Something old, something new... Callum Wardle looks at innovation in the electric truck arena

Whilst growing demand for battery electric passenger cars has captured most of the headlines recently, a quiet revolution is already underway in the development of next generation electric trucks.

The environmental benefits of zero-emission electric trucks are self-evident – both in terms of their impact on global CO2 emissions and their ability to reduce road-side local emissions. However, there are significant commercial benefits too for haulage firms and transport operators. As the technology improves, the total cost of ownership for electric vehicles becomes less than for conventional ICE-powered vehicles, due to improved reliability and reduced servicing costs of electric drivelines. Improved vehicle performance also becomes a factor, as the typically high torque of electric drivelines exceeds that of similarly-sized ICE trucks.

Electric delivery vehicles are not a new concept. The classic example is the milk float. Perhaps less well known is the use of electric refuse trucks, which were first used by Birmingham City Council in 1918. More recent Patent V7I8new entrants to the market are Arrival and Volta and both have partnerships with well-known delivery companies to provide electric vans and trucks.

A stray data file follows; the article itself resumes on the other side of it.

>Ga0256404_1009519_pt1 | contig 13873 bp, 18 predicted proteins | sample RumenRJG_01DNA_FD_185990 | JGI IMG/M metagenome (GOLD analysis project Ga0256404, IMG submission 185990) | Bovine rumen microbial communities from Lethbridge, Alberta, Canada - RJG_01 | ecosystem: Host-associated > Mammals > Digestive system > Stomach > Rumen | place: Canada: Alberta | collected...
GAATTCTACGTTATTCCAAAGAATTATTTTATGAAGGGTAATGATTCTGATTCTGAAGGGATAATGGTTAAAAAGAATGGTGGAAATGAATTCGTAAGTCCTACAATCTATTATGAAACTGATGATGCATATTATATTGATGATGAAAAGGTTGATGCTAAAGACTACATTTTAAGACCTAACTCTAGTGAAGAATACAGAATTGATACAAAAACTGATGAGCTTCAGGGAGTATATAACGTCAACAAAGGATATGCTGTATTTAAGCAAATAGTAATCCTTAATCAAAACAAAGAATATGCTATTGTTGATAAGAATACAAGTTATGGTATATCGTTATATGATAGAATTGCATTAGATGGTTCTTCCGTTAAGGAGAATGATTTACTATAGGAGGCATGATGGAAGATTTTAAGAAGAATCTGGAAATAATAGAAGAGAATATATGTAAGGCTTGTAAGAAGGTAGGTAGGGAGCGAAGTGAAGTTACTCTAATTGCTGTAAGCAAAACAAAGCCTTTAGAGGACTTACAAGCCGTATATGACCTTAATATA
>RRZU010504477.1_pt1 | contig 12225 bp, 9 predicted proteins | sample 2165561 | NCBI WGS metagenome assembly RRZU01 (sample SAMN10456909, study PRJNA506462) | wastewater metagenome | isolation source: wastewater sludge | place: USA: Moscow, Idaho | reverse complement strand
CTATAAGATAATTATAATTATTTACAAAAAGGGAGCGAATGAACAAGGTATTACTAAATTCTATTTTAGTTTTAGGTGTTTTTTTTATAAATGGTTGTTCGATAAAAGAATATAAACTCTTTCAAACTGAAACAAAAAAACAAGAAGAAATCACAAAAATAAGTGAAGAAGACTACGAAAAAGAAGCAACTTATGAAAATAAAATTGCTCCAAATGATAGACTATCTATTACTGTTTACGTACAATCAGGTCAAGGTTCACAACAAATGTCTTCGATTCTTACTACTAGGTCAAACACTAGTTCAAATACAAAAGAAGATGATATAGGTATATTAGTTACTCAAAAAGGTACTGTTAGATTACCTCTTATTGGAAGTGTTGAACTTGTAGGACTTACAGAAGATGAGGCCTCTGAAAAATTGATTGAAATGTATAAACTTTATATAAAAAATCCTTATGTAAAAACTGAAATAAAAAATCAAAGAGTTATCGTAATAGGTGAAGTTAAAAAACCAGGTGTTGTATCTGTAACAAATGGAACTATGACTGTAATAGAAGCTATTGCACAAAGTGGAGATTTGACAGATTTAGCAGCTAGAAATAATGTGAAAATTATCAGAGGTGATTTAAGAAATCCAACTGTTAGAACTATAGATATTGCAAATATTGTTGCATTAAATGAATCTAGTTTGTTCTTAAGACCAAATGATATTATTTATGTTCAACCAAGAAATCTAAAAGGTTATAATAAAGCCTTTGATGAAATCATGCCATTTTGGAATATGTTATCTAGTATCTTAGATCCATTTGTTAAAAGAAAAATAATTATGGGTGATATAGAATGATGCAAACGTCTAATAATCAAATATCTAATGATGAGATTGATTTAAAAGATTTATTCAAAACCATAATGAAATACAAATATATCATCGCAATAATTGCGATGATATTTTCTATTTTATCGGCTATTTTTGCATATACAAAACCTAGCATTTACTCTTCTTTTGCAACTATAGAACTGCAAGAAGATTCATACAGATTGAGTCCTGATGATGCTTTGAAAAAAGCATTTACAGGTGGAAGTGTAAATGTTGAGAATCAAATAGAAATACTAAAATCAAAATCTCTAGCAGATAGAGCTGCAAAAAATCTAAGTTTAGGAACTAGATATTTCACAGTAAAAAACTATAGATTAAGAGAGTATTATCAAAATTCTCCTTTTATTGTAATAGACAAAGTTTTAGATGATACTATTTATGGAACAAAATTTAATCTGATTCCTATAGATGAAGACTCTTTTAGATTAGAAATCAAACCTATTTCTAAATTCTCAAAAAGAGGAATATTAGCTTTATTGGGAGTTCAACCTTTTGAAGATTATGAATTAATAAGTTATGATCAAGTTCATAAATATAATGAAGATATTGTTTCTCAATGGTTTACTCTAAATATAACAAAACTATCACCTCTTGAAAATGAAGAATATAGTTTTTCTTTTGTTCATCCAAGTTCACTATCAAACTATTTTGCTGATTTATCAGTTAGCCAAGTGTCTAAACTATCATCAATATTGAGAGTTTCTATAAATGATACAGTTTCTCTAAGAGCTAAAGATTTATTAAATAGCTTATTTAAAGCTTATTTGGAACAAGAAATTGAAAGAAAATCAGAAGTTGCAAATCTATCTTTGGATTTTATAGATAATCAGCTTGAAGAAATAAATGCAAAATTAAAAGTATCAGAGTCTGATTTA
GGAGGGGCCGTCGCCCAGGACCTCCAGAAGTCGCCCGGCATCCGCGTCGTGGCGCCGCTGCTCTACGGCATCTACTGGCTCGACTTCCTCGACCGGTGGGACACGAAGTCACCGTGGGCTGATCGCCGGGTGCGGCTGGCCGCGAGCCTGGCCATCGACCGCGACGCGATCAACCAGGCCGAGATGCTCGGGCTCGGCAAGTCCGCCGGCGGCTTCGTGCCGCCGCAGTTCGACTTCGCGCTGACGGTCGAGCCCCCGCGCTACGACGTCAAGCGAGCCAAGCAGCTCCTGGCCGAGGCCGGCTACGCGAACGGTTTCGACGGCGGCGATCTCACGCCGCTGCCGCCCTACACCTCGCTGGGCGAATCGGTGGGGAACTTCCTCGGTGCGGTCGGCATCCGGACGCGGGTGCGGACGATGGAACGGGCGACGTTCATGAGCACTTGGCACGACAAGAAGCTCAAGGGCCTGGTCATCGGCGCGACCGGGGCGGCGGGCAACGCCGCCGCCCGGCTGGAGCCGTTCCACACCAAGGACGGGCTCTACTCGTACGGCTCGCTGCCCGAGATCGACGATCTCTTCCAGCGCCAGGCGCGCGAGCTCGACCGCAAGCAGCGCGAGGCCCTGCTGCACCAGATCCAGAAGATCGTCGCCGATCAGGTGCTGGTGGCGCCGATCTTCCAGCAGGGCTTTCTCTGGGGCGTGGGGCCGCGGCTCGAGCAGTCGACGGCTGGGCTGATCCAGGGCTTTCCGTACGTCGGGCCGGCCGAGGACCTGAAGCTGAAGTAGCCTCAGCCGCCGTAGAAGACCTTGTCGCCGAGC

This ‘reinvention’ of established ideas is evident in a recently published patent application US2020/0247224, filed by Daimler AG. This application addresses the issues of efficiency losses and unsprung weight in the electric driveline for larger electrically-powered commercial vehicles. To date, two main concepts have been employed to electrically drive larger trucks. An electric motor, often in conjunction with a simple gearbox, is used to drive a conventional axle-mounted differential via a propshaft. Alternatively, individual wheel-mounted motors are used to directly provide drive to the wheels. In the case of the former, transmission losses are still incurred through the propshaft, whilst in the latter case the unsprung weight of each wheel and associated motor unit is greater.

Daimler AG addresses these issues by mounting a fully integrated motor (6), gearbox (8), and differential (12) as a unit to the chassis rails (2) of the vehicle. Driveshafts (14) are connected between the differential and respective wheel hubs (16), via flexible, universal joints. Each wheel hub, and associated stub axle, is suspended from the chassis using respective leaf springs (20) and are connected together by a hollow element (21), in an arrangement known as a ‘De Dion tube’.